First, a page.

An adorable pooch who scrambled free of its owners on a Midtown subway platform and spent the night in the city subway tunnels still hasn’t been found, officials said Friday.
Marley, the blond-haired, brown-eyed, 8-month-old cocker spaniel who captured the hearts of countless New Yorkers, went missing Thursday, according to the MTA and NYPD.
The dog and its owner, Paula Boodoosingh, were waiting at the 34th St. station of the N, Q, R and W lines around 6 p.m. when Marley jumped away from Boodoosingh and took off north on the N/Q tracks.
That’s the last time anyone has seen the cute canine, whose disappearance caused a few delays in train service but not a lengthy shutdown.
NYPD Transit Bureau Inspector Raymond Porteus said the search was still on, with workers checking all the nooks and crannies of the underground labyrinth.
“It’s surprising. We usually find these dogs. It’s a small 8-month-old puppy. I was hoping we would have good news to report, but as of right now we haven’t found her,” said Porteus. “The dog could be secreted (in one of the crannies) because of the noise and she’s scared. She could be bogged down because of that so if she does surface, it will probably be later on the overnight and hopefully someone will see it. We’ll get a call on it and pick the dog up and give it to its rightful owner.”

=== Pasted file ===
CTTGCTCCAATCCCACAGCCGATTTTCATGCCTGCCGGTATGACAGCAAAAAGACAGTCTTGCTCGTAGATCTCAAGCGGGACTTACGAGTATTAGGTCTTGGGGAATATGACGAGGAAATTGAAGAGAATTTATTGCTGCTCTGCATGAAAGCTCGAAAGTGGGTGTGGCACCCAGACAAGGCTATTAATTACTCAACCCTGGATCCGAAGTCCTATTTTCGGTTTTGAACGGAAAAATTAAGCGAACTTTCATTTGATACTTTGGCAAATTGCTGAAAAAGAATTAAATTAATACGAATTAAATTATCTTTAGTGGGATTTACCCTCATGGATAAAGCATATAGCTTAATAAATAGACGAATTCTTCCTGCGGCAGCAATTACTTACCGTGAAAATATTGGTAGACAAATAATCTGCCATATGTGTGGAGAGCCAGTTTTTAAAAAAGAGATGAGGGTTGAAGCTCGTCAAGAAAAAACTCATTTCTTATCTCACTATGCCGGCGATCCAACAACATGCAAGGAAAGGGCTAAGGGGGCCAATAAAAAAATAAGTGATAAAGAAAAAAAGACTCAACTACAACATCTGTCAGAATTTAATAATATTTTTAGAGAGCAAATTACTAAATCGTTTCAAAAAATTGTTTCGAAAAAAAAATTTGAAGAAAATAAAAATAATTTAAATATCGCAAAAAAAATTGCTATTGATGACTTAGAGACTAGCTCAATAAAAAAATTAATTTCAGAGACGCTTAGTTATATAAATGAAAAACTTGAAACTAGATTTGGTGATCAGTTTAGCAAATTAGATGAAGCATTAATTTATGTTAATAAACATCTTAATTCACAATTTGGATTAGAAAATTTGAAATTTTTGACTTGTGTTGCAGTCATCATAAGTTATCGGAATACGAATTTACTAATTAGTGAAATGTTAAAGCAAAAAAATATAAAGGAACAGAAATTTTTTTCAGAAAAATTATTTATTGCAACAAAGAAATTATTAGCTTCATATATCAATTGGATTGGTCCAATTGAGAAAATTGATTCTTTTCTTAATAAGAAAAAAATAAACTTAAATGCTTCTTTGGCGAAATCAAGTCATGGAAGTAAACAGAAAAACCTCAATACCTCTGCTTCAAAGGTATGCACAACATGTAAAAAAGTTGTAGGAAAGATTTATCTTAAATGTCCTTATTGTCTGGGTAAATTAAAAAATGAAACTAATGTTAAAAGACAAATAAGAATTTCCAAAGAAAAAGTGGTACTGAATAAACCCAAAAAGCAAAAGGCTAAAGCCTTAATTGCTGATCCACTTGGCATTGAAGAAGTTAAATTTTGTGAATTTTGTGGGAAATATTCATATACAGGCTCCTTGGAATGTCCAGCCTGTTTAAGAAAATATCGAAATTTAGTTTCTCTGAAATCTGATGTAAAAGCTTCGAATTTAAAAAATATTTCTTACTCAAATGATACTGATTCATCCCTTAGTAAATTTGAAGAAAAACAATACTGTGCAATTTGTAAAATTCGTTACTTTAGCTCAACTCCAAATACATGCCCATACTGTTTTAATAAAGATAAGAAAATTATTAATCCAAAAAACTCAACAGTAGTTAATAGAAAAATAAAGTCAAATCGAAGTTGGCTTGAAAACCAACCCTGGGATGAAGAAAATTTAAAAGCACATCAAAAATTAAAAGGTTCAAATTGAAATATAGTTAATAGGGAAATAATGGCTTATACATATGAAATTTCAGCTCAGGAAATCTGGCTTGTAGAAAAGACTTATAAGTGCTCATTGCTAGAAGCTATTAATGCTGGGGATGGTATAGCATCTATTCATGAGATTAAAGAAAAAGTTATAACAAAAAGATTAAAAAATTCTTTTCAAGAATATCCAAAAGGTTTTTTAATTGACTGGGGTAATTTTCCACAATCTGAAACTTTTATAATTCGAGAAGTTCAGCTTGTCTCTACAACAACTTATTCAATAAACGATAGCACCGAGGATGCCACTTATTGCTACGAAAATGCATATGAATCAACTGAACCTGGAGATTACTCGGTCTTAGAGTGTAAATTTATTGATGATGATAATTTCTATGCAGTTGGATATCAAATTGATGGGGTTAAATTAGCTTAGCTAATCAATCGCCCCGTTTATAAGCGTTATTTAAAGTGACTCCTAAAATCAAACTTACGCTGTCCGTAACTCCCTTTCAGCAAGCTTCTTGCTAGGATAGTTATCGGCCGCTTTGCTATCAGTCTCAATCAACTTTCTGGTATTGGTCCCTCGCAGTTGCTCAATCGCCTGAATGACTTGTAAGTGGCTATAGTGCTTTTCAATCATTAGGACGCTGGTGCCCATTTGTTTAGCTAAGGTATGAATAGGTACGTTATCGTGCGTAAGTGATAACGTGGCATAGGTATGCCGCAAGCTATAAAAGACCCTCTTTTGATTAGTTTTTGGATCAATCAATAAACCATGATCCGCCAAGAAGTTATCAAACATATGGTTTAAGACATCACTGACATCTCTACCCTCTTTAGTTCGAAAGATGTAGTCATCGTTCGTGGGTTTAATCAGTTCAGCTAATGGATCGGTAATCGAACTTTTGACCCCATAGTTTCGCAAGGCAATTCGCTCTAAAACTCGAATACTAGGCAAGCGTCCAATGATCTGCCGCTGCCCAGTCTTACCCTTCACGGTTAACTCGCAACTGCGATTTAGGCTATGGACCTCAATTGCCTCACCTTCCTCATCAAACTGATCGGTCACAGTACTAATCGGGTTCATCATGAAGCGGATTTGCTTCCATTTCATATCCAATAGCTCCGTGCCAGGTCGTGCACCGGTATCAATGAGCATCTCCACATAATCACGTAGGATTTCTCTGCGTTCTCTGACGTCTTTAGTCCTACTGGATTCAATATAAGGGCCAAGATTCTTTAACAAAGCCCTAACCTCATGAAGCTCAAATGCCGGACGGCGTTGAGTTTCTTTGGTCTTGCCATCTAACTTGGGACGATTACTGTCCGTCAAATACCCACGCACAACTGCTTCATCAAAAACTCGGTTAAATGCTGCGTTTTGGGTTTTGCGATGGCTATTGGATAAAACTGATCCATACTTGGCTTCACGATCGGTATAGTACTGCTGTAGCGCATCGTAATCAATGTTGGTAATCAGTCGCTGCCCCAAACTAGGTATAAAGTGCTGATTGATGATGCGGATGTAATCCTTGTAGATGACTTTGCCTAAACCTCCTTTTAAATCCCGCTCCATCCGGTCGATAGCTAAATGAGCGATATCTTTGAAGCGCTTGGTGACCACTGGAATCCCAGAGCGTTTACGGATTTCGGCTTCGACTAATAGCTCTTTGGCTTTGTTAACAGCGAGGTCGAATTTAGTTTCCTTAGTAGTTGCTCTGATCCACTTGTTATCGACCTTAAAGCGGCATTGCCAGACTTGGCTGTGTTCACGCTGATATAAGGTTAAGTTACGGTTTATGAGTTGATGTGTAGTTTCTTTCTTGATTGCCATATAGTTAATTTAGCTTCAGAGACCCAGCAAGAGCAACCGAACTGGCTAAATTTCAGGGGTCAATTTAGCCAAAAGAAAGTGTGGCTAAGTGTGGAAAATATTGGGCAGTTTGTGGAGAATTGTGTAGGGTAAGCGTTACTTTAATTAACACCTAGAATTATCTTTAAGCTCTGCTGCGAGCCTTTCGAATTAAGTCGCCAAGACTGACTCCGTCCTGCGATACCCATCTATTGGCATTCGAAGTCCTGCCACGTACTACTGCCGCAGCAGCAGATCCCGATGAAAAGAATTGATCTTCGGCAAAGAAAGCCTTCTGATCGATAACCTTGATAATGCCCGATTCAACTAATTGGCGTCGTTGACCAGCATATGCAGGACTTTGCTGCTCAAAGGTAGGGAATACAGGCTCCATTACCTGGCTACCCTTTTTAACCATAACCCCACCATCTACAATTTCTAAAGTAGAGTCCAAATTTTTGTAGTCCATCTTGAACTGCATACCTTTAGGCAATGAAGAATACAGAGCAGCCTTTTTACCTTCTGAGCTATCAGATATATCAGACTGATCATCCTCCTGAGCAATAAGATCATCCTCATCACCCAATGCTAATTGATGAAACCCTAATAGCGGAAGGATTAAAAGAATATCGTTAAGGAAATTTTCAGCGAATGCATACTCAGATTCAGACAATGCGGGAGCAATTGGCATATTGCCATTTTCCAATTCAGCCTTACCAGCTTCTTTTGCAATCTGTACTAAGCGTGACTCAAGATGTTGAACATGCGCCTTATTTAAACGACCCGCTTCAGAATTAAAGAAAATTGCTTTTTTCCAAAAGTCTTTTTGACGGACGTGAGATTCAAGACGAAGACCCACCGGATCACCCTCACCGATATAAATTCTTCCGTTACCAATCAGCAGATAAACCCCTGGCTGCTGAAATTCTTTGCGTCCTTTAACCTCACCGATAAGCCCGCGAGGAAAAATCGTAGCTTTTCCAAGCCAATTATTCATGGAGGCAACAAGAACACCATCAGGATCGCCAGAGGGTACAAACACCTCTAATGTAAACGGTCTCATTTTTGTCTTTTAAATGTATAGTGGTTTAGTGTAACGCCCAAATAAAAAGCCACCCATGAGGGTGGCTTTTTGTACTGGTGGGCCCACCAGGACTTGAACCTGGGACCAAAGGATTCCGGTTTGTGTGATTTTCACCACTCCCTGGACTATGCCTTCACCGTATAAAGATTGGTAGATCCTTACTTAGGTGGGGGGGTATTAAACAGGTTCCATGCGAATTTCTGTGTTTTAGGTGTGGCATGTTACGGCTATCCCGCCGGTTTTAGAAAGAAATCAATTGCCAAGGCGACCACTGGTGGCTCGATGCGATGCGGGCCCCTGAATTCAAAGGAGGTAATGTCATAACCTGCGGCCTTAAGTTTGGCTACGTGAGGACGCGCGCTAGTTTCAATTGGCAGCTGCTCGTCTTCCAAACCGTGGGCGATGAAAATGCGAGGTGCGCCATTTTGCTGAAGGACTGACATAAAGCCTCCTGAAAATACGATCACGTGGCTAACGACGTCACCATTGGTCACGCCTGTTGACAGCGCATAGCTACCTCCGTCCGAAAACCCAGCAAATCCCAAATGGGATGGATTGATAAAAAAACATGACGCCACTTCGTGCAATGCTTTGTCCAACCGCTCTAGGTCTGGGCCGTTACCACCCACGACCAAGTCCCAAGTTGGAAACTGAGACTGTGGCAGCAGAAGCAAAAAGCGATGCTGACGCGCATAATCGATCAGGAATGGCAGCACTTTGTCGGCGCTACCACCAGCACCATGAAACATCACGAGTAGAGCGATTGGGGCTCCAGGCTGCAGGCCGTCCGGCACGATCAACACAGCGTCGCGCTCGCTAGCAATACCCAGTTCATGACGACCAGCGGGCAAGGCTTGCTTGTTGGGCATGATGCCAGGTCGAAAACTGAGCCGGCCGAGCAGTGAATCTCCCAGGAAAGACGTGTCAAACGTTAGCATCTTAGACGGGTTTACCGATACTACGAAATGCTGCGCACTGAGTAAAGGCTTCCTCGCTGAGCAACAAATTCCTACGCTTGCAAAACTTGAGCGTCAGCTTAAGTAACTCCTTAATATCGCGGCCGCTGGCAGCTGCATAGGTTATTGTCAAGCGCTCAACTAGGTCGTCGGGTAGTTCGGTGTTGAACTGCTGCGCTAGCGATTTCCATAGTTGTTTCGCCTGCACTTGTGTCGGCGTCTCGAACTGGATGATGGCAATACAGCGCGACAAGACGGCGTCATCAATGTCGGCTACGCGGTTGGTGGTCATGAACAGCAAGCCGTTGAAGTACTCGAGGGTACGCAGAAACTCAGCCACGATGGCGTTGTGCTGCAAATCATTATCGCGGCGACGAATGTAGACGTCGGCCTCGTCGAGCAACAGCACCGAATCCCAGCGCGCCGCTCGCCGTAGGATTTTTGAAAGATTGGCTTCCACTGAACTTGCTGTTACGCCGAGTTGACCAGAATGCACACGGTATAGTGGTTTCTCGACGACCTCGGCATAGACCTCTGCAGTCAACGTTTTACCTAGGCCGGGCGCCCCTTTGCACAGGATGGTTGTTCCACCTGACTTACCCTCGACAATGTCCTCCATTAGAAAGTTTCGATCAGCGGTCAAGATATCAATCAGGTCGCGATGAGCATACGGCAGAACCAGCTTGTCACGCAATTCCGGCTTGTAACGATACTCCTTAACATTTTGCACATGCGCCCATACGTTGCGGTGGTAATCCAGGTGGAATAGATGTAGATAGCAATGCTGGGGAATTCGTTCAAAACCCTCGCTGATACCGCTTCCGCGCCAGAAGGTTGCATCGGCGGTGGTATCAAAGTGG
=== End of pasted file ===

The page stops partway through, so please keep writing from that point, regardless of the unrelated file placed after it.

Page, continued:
MTA spokesman Shams Tarek said Friday that trains were held for several minutes when Marley first bolted.
“Safety is our top priority, we must balance that with delivering the best service possible to our customers, and each individual case is different," he said. “This incident occurred at the peak of the (afternoon) rush in the middle of the central business district where tens of thousands of commuters were traveling. Trains were held for several minutes before proceeding at slower speeds while police and transit workers looked for the dog,” he said.
The MTA famously shut down train service in 2013 when two kittens, Arthur and August, got lost along the B/Q line tracks near Church Ave. in Brooklyn. It happened to be a year of campaigning to be mayor — and one candidate, GOP contender Joe Lhota, notoriously said he wouldn’t have halted service, leaving the felines to face almost certain death.
The kinder, gentler MTA of 2013 did not concur with Lhota and shut down the tracks to search for the kitties.